Overseas

Interest in Spanish property on the increase

Despite a turbulent few years, it seems that the British love affair with Spain is far from over

Warren Lewis
|
17th July 2012
Overseas
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Despite a turbulent few years, it seems that the British love affair with Spain is far from over

Conti has seen a 33 per cent increase in Spanish mortgage enquiries over May and June, and attributes the rise to excellent buying conditions and signs that the market is starting to bottom out.

According to the monthly house price index from appraisal company Tinsa, Spanish property values were down by 10.8 per cent year on year in June, compared with 11.1 per cent in May. And figures from the Spanish National Statistics Institute, INE, show that the decline in property sales in May were -9 per cent, a lot less than the declines from January to March this year, which were between -21 and -33 per cent.

Clare Nessling, Director at Conti, says:

 “Bargain prices and the opportunity to negotiate these down even further with some very motivated sellers mean that it’s most certainly a buyer’s market.  In addition, despite the ongoing eurozone crisis, the growing strength of the pound, which has been rising against the euro to levels not seen for around four years, is boosting the budgets of British buyers. These factors, together with historically low interest rates, are making it more affordable to buy in Spain right now. And signs that the market is improving are starting to lift the confidence of prospective buyers.”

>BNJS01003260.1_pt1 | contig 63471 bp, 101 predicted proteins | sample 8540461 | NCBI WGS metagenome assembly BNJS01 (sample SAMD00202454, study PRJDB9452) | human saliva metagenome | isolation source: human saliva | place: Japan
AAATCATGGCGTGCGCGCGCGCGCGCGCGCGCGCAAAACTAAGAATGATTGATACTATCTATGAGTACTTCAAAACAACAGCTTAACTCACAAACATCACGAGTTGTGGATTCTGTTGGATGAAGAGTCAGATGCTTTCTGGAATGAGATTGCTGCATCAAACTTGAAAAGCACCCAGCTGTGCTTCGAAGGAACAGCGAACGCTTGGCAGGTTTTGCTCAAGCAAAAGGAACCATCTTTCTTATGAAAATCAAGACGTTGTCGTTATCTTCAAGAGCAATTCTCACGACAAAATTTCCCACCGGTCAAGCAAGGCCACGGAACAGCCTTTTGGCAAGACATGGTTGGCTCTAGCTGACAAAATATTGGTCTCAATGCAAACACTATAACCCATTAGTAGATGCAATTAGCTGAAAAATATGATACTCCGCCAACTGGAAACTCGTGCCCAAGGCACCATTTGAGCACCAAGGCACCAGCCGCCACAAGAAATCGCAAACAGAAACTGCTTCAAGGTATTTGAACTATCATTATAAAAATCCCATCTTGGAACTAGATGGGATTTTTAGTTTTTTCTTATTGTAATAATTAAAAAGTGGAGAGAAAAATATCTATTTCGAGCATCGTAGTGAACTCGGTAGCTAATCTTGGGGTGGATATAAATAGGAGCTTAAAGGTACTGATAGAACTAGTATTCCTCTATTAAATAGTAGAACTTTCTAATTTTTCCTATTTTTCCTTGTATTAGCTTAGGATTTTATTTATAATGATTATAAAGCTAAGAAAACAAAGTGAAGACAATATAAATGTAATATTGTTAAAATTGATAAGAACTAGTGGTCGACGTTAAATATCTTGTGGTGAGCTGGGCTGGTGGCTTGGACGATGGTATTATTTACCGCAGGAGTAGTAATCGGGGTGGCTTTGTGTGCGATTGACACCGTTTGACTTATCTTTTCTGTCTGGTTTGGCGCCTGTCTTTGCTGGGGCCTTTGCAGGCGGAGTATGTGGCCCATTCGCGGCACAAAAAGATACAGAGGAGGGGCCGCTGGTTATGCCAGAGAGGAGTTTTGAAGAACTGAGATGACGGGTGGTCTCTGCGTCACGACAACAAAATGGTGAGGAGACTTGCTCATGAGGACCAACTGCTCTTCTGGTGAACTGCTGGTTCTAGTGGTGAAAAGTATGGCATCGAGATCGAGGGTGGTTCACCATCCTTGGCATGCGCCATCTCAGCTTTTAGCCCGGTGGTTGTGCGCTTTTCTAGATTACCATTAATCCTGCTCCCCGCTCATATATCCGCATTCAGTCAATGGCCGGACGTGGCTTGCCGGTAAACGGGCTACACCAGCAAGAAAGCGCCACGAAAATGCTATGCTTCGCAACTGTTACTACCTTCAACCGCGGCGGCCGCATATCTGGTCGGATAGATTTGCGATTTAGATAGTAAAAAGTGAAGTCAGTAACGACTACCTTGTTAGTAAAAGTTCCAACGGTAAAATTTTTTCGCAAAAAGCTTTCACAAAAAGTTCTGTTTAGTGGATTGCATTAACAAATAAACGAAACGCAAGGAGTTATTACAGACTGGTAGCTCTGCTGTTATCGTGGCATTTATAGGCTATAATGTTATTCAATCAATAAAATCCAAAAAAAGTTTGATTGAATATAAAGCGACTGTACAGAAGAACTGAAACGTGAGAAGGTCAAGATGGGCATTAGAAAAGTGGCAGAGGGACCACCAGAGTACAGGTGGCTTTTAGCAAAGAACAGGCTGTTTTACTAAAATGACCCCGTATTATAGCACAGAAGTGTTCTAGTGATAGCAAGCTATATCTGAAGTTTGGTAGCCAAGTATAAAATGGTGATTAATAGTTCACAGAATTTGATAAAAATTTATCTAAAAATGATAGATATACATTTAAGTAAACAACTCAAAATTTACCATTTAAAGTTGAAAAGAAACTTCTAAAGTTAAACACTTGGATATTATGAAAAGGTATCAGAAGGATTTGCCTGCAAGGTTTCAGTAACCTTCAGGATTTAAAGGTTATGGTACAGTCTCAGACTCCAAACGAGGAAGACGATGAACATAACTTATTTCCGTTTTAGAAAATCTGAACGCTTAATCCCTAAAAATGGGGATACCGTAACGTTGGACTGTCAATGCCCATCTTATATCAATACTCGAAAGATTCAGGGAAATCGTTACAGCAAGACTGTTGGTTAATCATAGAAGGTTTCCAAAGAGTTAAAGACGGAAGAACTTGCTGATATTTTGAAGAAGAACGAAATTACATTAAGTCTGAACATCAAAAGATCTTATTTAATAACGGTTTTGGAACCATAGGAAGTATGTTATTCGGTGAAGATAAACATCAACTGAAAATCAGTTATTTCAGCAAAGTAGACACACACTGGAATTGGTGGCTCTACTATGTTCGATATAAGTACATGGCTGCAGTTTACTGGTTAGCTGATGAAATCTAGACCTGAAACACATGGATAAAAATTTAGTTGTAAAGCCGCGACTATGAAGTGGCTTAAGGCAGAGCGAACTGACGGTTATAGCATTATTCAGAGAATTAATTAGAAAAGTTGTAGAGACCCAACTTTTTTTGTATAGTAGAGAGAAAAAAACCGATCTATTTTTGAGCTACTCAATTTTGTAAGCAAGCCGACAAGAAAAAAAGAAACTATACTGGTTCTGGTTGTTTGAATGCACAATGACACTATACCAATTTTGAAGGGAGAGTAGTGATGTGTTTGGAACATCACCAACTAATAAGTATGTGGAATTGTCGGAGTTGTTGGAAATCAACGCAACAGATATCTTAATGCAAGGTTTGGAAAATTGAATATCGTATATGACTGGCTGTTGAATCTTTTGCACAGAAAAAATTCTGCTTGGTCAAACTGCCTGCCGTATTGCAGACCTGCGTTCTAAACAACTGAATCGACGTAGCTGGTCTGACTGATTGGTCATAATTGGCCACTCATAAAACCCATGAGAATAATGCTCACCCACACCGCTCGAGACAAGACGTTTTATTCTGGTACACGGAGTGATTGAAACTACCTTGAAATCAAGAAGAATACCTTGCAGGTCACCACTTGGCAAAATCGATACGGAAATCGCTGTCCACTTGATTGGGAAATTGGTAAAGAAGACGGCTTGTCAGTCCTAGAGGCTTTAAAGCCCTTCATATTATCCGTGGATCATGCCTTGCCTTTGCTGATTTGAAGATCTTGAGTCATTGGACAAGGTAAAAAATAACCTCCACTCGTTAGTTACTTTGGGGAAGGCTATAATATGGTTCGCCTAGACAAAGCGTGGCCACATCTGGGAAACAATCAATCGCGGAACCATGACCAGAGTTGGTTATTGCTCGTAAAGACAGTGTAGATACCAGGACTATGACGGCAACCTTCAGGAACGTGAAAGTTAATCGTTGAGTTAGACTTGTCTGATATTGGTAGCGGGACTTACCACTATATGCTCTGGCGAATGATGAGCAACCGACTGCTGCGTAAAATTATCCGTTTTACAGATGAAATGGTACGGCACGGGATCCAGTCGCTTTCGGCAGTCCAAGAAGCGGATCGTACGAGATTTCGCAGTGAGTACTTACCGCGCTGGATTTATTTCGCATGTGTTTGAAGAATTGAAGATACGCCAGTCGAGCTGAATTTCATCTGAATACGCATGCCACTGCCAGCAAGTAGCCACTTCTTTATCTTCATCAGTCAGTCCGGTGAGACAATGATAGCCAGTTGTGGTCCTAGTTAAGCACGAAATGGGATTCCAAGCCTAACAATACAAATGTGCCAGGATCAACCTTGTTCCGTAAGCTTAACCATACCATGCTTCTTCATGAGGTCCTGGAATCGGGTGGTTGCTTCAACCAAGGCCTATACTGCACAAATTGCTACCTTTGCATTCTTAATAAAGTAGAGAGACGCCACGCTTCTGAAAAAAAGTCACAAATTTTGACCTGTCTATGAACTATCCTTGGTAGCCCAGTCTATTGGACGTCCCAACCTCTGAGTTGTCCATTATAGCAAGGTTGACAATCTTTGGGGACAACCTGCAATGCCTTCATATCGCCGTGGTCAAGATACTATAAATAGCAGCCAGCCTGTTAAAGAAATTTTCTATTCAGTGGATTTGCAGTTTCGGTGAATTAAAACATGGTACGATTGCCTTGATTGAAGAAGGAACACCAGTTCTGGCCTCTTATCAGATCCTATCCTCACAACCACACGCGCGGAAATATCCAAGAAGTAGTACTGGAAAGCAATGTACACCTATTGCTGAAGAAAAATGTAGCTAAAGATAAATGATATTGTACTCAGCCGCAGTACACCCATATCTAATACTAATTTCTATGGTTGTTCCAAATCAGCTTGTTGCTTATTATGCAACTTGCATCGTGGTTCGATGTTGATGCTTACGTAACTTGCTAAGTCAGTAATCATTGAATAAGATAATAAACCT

Conti says that mortgage availability is generally good, despite the negative headlines about the property market. Mortgage providers still have a healthy appetite for lending, with maximum loan to values still around 65-70 per cent. Generally speaking, smaller deposits are possible in areas where house prices are more resilient, such as the Balearics, the Canary Islands, Madrid and Barcelona.

The company stresses the importance of seeking the right advice before agreeing to a purchase.

 Clare Nessling says:

“You should always go through the same process that you would follow if you were buying a property in the UK. Take independent advice from an English-speaking lawyer who is not connected to your seller, estate agent or property
developer. And ensure an independent valuation of the property is carried out, even if you’re buying in cash.

It also pays to be selective. Many so-called bargains are being offered at knock-down prices because they’re of poor quality and in undesirable locations. It’s very easy to be pulled in by descriptions of ‘cheap’ or ‘knock down’ prices, but you really don’t want to end up with a toxic asset simply because you didn’t do your homework or take the right advice. It may be wise to look at re-sales, where you can get references from previous buyers and check any other re-sales being offered on the same development. As a result, you’ll get a much better idea of the property’s true market value.”
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